Banning is the extreme, last resort action by which someone is prevented from editing Wikipedia for a prolonged or indeterminate length of time. Reason for banning is usually a long history of biased edits, persistent adding of incorrect or doubtful material, refusal to cooperate with others, or extreme incivility and threats. If someone is banned, their username is blocked, and any username or IP identified as being the same person that is with great likelihood identified as being the same person can be blocked without any further reason. See also: block
Abbreviation for Wikipedia:Bad jokes and other deleted nonsense.
Removing all content from a page. Newcomers often do this accidentally. On the other hand, if blanking an article is done in bad faith, it is vandalism. If blanking is done to a vandalised brand-new page, it is maintenance, and the page will be deleted by an admin within a few hours if no dispute arises. {{delete}} should be added to the blanked page to draw attention to it, rather than just blanking it.
Action by a sysop, removing from a certain IP-number or username the ability to edit Wikipedia. Usually done against addresses that have done vandalism or against users who have been banned. See also: ban
Boilerplate text
A standard message which can be added to an article using a Meta:template. For example, {{stub}} is expanded to the following:
This article or section is a stub (i.e., in need of additional material). You can help OrthodoxWiki by expanding it.
See also Wikipedia:Boilerplate text.
A program that automatically or semi-automatically adds or edits Wikipedia-pages.
See also Wikipedia:Bots, Rambot.
Also used: edit link, red link.
A link to a nonexistent page, usually colored red. [[Template:]] may display this way depending on your settings.
Broken redirect
Redirect to a non-existing page. Common opinion is that these should be removed.
A Wikipedia Admininistrator who has been entrusted with promoting users to sysops.
See also Wikipedia:Bureaucrats.


A secretive organization which some Wikipedians claim is ultimately responsible for the development of Wikipedia. Supposedly the Cabal acts to stifle dissent and impose their private points of view while hypocritically extolling NPOV. Admins who take action against users for seemingly illogical or immature reasons are often claimed to be acting on behalf of the Cabal.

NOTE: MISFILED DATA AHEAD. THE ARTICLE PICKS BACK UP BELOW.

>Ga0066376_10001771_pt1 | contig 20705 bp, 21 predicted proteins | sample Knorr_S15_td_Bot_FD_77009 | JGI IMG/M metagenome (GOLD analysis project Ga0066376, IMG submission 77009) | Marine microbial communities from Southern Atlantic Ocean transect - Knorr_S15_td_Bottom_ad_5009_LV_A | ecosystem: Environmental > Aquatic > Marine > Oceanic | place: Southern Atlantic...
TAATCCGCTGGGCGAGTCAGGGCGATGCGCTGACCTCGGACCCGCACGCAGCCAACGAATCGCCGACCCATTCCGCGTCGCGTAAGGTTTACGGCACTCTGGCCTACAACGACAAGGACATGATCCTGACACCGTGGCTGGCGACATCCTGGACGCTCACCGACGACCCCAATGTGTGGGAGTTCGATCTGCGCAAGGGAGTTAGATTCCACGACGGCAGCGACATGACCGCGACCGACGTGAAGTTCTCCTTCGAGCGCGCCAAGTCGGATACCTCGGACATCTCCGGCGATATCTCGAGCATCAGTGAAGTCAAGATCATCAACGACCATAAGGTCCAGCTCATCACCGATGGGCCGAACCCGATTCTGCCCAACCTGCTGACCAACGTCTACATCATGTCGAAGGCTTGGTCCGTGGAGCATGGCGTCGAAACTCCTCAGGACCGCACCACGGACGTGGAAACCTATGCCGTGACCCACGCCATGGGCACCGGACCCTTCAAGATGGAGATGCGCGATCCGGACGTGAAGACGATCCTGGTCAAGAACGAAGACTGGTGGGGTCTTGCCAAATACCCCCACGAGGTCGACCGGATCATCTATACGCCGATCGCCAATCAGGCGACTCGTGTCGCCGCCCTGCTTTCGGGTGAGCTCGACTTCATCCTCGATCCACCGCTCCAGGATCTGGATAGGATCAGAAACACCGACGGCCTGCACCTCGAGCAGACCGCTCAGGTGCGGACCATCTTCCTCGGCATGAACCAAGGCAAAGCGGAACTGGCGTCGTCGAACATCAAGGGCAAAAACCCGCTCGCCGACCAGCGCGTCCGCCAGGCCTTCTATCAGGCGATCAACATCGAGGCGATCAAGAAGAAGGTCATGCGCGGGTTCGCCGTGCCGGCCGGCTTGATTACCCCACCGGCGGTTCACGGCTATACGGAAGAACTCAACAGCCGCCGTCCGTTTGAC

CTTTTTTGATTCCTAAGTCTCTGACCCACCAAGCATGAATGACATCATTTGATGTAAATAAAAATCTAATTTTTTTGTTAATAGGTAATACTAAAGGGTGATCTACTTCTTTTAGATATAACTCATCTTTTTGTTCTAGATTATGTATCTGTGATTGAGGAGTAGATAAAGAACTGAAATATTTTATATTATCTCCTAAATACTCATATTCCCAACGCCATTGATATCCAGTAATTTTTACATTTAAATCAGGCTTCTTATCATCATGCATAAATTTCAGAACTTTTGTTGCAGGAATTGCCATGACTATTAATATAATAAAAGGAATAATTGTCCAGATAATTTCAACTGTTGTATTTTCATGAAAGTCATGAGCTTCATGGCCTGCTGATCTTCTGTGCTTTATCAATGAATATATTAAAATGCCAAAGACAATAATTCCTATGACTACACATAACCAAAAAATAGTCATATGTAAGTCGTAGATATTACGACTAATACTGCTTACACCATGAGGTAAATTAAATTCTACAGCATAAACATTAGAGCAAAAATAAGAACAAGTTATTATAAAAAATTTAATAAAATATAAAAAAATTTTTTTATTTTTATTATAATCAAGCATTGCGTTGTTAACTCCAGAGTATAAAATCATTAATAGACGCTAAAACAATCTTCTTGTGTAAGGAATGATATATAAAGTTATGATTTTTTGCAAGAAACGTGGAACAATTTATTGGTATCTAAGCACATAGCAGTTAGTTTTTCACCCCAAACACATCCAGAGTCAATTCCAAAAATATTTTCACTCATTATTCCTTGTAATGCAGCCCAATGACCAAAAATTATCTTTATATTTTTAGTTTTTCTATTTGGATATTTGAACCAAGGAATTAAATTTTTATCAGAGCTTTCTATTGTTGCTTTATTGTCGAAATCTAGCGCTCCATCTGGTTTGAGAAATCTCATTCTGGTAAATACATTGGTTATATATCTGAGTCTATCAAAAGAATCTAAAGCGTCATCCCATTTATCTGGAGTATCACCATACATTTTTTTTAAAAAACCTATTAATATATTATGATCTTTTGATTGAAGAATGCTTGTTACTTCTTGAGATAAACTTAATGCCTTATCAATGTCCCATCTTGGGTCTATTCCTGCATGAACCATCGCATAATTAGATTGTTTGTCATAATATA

Compare with Troll.
See also m:Cabal, There Is No Cabal.
The Wikipedia:Categories for deletion page.
A term used for articles which seem to attempt a conversation with the reader. Chatty articles may need cleanup.
The process of repairing articles that are ungrammatical, are poorly formatted, etc. Cleanup generally requires only editing skills, as opposed to the specialized knowledge that is more often called for by pages needing attention.
See also: Wikipedia:Cleanup process.
Also used: copyviol.
Copyright violation. Usually used in an edit summary when some copyrighted material has been added to Wikipedia.
See also Wikipedia:Copyrights.
Collaboration of the week, an article needing improvement that is selected by vote to be the subject of widespread cooperative editing for a week.
Cut and paste move
Moving a page by taking the text of the page, and put it into the edit window for the second page. Generally considered worse than the 'move page' option, because it causes the page and its edit history to be in different places. Cut and paste moves can be fixed by administrators.
See also Wikipedia:How to fix cut and paste moves.